Terri Kelly is President and CEO of W.L. Gore & Associates, a multi-billion dollar enterprise that employs more than 8,000 associates in 45 plants around the world. Gore specializes in fluoropolymer-based materials that are utilized in a wide array of high- value products, including GORE-TEX® fabric, medical devices, filtration and venting products and many other advanced technology solutions. Gore is as well known for its unique management philosophy and culture, as for its multitude of unique products.
Kelly joined Gore as a process engineer in 1983 after graduating summa cum laude from the University of Delaware with a bachelor’s degree in mechanical engineering. In her early years with the company, she gained experience as a product specialist with the military fabrics business—a unit she eventually led—helping it grow from a small start-up venture into a leading producer of protective products for the global armed forces.
In 1998, Kelly became part of the leadership team for the global Fabrics Division. In this role, she helped establish a fabrics manufacturing plant in Shenzhen, China—Gore’s first fabrics plant in Asia. Today, there are more than 500 associates in Asia Pacific, and the region is poised to become a significant source of revenue for the enterprise in the coming years. While in the Fabrics Division, Kelly also served on the Enterprise Operations Committee working closely with the CEO and other leaders to help guide the strategic direction of the company.
Kelly’s leadership abilities have driven her success in a company known for its non- hierarchical “lattice” structure. At Gore, associates become leaders based on their ability to gain the respect of their peers and to attract followers. Terri earned the title of president and CEO in 2005—one of the few titles within the enterprise—following a peer-driven selection process.
In addition to her role at Gore, Kelly is a member of the Management Executives’ Society, the Forum of Executive Women of Delaware and the International Women’s Forum. She also is on the board of directors for the Nemours Foundation—one of the nation’s leading children’s health care systems. She resides in Delaware with her husband and four children.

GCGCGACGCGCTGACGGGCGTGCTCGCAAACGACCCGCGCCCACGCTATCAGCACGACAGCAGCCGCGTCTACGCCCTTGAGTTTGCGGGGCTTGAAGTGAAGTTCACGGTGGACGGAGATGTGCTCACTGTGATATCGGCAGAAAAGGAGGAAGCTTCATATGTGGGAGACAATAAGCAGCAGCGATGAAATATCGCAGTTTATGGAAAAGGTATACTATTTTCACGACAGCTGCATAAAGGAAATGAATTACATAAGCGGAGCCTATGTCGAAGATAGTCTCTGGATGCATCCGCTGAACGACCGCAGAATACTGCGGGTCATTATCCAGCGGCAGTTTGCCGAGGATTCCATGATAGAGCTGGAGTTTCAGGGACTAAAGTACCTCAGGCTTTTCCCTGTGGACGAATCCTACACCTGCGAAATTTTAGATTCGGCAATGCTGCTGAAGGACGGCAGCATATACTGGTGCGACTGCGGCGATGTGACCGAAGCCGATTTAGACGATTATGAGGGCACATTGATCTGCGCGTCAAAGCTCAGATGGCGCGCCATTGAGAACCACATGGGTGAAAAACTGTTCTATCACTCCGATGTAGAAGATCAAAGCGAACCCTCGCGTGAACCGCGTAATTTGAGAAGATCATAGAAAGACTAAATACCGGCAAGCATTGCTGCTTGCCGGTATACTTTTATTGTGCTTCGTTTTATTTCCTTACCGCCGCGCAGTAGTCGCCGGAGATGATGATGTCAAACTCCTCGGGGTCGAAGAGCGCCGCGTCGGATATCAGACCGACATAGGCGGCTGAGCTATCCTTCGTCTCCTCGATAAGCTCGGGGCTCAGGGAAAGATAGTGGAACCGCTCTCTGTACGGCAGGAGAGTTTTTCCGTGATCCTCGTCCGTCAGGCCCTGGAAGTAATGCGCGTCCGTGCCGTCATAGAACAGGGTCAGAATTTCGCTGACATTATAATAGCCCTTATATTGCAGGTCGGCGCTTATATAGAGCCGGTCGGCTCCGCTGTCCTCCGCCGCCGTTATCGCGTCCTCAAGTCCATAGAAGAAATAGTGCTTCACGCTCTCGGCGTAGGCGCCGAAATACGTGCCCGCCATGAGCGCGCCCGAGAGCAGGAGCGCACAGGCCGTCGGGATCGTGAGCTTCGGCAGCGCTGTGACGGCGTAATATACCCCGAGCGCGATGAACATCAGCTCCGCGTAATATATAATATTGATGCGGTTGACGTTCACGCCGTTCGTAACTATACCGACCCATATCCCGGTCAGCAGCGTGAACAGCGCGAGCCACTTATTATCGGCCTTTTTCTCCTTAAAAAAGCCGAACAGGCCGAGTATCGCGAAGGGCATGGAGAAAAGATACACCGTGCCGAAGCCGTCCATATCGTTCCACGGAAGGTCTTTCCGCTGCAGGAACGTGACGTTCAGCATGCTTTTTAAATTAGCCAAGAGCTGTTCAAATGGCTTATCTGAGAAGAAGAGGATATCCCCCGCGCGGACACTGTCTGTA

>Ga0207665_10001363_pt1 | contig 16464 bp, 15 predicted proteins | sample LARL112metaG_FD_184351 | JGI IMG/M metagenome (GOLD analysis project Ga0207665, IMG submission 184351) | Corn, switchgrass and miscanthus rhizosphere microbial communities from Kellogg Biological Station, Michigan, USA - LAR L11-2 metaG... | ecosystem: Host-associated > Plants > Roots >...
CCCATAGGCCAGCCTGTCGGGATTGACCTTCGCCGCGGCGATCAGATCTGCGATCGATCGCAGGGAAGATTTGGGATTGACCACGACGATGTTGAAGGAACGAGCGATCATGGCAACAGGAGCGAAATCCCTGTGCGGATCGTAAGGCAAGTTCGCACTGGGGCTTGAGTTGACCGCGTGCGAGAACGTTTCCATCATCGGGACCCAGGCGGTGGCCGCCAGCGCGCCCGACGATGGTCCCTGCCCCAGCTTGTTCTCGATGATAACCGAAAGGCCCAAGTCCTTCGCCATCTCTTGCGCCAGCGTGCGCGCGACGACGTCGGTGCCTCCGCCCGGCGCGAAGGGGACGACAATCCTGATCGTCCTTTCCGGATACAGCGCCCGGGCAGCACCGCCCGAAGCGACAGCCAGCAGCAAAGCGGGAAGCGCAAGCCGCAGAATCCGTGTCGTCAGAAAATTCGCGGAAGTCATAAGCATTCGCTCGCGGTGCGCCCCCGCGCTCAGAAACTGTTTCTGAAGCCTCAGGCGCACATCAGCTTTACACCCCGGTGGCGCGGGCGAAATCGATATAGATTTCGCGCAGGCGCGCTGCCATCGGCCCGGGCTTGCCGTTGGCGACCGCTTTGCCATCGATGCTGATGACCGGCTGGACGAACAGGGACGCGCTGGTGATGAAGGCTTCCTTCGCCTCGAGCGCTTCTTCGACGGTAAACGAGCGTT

The model of the single powerful leader who operates through command and control is attractive in its simplicity. This model of leadership often gets reinforced in the media, as well as by demanding shareholders. In reality, it is impractical to expect the single leader to have all the answers, and history has shown that relying upon rigid control mechanisms will not prevent catastrophic outcomes.
It’s far better to rely upon a broad base of individuals and leaders who share a common set of values and feel personal ownership for the overall success of the organization. These responsible and empowered individuals will serve as much better watchdogs than any single, dominant leader or bureaucratic structure.
And as organizations grow in size and complexity, it becomes even more critical to distribute the leadership load. Conventional structures that rely upon concentrated leadership to drive decisions towards the center run the risk of becoming constrained by their own organization. They also lose the opportunity to empower a much broader base of competent leaders. The capacity of the organization increases when it distributes the leadership load to competent leaders on the ground who can make the best knowledge-based decisions.